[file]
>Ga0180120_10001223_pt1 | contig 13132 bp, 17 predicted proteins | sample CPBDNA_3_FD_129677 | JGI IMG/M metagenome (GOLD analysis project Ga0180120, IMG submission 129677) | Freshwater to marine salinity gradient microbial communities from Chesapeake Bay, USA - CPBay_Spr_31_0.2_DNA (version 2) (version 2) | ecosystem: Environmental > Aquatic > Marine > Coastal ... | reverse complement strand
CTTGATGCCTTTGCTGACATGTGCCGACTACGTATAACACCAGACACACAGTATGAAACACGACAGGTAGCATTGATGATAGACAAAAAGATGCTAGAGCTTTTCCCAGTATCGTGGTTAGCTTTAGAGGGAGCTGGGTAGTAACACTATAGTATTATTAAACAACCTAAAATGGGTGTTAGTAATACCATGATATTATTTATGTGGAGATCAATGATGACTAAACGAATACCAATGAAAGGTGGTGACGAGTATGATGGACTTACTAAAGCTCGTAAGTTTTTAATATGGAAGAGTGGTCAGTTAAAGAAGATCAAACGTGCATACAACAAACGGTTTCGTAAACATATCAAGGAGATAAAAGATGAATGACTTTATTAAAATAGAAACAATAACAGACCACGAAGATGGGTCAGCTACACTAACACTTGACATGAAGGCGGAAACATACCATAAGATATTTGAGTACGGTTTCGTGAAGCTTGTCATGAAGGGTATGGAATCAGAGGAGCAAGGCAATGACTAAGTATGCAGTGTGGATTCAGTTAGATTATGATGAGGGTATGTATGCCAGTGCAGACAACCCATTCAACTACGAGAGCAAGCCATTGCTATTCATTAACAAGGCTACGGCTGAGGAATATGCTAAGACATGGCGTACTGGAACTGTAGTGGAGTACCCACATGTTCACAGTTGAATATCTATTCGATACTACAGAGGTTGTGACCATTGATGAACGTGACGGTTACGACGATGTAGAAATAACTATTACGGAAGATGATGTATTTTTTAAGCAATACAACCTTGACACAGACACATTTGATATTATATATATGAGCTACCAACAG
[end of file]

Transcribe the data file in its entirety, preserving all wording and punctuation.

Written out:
>Ga0180120_10001223_pt1 | contig 13132 bp, 17 predicted proteins | sample CPBDNA_3_FD_129677 | JGI IMG/M metagenome (GOLD analysis project Ga0180120, IMG submission 129677) | Freshwater to marine salinity gradient microbial communities from Chesapeake Bay, USA - CPBay_Spr_31_0.2_DNA (version 2) (version 2) | ecosystem: Environmental > Aquatic > Marine > Coastal ... | reverse complement strand
CTTGATGCCTTTGCTGACATGTGCCGACTACGTATAACACCAGACACACAGTATGAAACACGACAGGTAGCATTGATGATAGACAAAAAGATGCTAGAGCTTTTCCCAGTATCGTGGTTAGCTTTAGAGGGAGCTGGGTAGTAACACTATAGTATTATTAAACAACCTAAAATGGGTGTTAGTAATACCATGATATTATTTATGTGGAGATCAATGATGACTAAACGAATACCAATGAAAGGTGGTGACGAGTATGATGGACTTACTAAAGCTCGTAAGTTTTTAATATGGAAGAGTGGTCAGTTAAAGAAGATCAAACGTGCATACAACAAACGGTTTCGTAAACATATCAAGGAGATAAAAGATGAATGACTTTATTAAAATAGAAACAATAACAGACCACGAAGATGGGTCAGCTACACTAACACTTGACATGAAGGCGGAAACATACCATAAGATATTTGAGTACGGTTTCGTGAAGCTTGTCATGAAGGGTATGGAATCAGAGGAGCAAGGCAATGACTAAGTATGCAGTGTGGATTCAGTTAGATTATGATGAGGGTATGTATGCCAGTGCAGACAACCCATTCAACTACGAGAGCAAGCCATTGCTATTCATTAACAAGGCTACGGCTGAGGAATATGCTAAGACATGGCGTACTGGAACTGTAGTGGAGTACCCACATGTTCACAGTTGAATATCTATTCGATACTACAGAGGTTGTGACCATTGATGAACGTGACGGTTACGACGATGTAGAAATAACTATTACGGAAGATGATGTATTTTTTAAGCAATACAACCTTGACACAGACACATTTGATATTATATATATGAGCTACCAACAG